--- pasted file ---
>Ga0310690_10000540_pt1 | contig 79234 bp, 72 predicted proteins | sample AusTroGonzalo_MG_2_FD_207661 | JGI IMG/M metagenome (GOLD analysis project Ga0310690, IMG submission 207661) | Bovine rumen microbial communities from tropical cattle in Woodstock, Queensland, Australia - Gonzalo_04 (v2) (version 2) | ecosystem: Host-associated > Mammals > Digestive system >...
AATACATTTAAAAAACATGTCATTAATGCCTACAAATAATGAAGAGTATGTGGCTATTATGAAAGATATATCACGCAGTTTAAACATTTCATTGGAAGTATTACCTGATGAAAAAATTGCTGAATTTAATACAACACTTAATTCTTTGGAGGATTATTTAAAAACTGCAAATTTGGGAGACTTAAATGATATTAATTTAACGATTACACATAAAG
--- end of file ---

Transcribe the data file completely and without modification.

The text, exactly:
>Ga0310690_10000540_pt1 | contig 79234 bp, 72 predicted proteins | sample AusTroGonzalo_MG_2_FD_207661 | JGI IMG/M metagenome (GOLD analysis project Ga0310690, IMG submission 207661) | Bovine rumen microbial communities from tropical cattle in Woodstock, Queensland, Australia - Gonzalo_04 (v2) (version 2) | ecosystem: Host-associated > Mammals > Digestive system >...
AATACATTTAAAAAACATGTCATTAATGCCTACAAATAATGAAGAGTATGTGGCTATTATGAAAGATATATCACGCAGTTTAAACATTTCATTGGAAGTATTACCTGATGAAAAAATTGCTGAATTTAATACAACACTTAATTCTTTGGAGGATTATTTAAAAACTGCAAATTTGGGAGACTTAAATGATATTAATTTAACGATTACACATAAAG